Learning is our goal for students, but what does that really mean? Is learning the acquisition of skills and knowledge? Is learning knowing? Is learning understanding? Does every student learn the same way? Can every student learn the same way? And what does this learning look like? Does all learning look the same? Does any learning look the same? And finally, who is responsible for the learning? Is it the teacher, the student, the family, or some combination?
In all my years as an educator, I have yet to identify any simple, clear answers to these questions. I don't mean to imply that I haven't spent hours and hours trying. In fact, I worked diligently on this very task. I have read, reread, synthesized, analyzed, written, rewritten, discussed, argued, opined, considered, and reconsidered many different possible answers. In working with other educators and professionals over the years, we cultivated many, many different possibilities; however, two major ideas kept bobbing to the surface of every discussion: 1) we are not delivering content but rather helping students learn how to learn best, and 2) every student/person can learn and progress in any subject/area with effective effort, perseverance, and resolve.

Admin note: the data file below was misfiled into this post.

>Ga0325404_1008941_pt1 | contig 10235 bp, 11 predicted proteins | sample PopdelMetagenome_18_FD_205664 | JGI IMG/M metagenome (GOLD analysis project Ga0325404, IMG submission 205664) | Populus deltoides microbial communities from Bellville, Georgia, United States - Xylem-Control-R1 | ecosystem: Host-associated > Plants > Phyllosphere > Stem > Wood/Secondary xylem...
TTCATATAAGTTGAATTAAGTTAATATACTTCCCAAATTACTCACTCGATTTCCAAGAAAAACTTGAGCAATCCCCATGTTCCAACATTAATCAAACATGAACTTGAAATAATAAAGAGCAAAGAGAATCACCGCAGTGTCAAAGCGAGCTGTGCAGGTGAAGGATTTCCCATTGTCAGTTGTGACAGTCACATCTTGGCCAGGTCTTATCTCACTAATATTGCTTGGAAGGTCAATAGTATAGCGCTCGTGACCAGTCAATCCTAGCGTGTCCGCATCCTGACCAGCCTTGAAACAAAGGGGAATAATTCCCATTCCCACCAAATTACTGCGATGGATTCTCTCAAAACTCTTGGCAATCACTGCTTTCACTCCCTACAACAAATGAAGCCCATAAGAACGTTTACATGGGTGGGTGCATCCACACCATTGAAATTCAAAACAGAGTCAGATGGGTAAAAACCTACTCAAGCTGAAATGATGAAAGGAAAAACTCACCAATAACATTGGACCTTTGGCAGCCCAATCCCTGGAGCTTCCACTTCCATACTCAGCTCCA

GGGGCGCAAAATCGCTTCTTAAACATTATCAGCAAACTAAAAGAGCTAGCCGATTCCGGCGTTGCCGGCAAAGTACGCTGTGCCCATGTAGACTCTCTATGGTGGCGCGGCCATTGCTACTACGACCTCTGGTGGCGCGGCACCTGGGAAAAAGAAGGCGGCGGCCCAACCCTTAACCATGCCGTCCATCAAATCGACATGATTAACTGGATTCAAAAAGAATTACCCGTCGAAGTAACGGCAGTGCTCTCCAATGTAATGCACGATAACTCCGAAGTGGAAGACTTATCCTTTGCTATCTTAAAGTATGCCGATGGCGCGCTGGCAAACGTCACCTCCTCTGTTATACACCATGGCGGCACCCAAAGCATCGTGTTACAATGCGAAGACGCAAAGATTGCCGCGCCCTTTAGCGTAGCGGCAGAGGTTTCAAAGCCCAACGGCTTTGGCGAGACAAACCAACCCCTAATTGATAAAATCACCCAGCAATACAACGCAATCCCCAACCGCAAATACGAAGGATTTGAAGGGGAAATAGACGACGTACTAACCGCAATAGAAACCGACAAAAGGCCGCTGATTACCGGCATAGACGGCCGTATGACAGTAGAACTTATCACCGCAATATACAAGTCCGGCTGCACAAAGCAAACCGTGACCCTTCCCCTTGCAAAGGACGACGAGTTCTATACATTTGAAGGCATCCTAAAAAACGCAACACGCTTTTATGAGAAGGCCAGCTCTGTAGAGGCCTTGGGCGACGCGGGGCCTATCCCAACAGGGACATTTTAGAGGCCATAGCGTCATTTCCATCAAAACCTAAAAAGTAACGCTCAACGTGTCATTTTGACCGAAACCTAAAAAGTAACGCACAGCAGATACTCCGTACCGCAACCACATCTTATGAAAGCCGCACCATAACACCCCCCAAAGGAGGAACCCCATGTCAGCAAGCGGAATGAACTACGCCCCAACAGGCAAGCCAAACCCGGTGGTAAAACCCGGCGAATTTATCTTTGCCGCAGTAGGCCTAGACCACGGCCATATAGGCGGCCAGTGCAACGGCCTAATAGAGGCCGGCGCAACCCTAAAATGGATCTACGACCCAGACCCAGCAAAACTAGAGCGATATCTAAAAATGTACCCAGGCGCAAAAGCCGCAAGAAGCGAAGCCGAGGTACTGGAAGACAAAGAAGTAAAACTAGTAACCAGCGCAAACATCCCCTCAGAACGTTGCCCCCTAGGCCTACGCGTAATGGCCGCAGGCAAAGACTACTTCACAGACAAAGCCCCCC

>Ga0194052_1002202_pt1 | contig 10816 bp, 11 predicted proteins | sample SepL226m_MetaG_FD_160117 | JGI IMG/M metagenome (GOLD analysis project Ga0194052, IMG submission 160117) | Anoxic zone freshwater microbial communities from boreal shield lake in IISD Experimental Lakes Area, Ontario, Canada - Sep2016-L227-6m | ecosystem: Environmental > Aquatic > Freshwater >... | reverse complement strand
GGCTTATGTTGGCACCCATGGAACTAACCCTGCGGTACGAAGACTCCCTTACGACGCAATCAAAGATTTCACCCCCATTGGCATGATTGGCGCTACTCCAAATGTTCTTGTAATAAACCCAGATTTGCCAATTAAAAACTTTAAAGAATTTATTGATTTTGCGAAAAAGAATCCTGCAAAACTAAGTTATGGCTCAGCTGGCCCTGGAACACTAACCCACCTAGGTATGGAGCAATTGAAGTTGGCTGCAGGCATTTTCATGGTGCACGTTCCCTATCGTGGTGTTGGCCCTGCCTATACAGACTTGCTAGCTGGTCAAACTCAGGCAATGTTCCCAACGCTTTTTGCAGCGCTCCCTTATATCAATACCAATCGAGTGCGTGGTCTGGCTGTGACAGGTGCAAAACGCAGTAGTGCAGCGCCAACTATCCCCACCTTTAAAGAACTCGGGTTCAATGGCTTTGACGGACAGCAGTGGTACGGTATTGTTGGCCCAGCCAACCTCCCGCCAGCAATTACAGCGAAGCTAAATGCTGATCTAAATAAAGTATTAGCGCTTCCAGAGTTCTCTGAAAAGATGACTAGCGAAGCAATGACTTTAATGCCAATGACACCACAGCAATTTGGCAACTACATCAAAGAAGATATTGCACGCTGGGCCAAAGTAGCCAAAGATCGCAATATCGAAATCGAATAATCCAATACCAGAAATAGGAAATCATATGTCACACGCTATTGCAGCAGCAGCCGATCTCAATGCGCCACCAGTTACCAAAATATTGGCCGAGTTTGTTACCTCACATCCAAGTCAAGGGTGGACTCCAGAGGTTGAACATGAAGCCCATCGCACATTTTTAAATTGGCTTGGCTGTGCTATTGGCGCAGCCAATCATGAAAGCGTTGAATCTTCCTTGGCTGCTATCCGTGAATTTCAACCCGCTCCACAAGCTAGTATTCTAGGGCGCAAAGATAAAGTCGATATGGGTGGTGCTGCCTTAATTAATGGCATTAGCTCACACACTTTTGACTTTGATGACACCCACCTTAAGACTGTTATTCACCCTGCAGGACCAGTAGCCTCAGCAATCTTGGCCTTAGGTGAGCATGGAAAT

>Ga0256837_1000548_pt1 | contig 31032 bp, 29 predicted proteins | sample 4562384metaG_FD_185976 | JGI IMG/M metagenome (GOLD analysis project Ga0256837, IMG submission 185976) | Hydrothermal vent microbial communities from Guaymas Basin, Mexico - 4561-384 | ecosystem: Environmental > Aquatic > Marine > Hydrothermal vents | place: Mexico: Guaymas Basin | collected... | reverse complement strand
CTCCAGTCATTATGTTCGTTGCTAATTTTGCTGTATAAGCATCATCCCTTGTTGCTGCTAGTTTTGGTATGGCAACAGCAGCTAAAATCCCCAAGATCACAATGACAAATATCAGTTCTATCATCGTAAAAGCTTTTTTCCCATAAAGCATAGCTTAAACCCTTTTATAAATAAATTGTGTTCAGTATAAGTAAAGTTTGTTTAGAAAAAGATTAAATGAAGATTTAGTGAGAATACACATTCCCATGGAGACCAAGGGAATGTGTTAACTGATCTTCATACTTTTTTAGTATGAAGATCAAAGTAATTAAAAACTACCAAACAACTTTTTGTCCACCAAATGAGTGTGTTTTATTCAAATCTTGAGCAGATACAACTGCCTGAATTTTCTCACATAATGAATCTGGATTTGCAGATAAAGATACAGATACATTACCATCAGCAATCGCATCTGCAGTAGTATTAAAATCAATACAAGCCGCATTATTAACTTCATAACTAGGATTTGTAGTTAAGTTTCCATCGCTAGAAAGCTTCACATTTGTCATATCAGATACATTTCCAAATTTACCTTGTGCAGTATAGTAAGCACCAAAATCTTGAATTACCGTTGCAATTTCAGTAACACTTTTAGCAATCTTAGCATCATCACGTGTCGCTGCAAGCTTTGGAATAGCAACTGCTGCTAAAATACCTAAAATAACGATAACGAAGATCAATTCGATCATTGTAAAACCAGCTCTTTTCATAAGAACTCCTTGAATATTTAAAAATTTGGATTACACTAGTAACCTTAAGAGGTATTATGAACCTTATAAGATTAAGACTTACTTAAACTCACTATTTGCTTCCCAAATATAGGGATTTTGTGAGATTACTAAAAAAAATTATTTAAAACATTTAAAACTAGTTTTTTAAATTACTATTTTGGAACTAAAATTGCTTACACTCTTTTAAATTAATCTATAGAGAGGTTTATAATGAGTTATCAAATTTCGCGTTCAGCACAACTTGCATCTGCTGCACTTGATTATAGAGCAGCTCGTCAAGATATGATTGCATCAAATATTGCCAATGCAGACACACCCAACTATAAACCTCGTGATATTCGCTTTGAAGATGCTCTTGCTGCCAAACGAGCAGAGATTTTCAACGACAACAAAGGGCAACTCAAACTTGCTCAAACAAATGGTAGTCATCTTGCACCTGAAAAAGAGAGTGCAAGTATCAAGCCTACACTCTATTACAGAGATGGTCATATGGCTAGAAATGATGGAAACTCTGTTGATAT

Everyday our faculty and staff partner with students and families to create a learning environment where we can help students understand and grasp these key, foundational ideas. A person who learns how to learn effectively can be an agile thinker, a flexible contributor, a critical thinker who can apply their learning to novel situations. And a person's potential for learning and growth is truly unlimited and can be directly affected by effective effort and determination. At St. Anne's, we are wholly committed to each student's social, emotional, intellectual, physical, spiritual, and artistic development and work diligently to meet each student's needs, to encourage learning, and to prepare each student for success in high school, college, and beyond.
Ultimately, our goal for St. Anne's students is to help them develop the skills, knowledge, and character they need to be caring, successful, and empathetic individuals who want to make a positive difference in and give back to their school, local, and global communities.
Asst. Head of School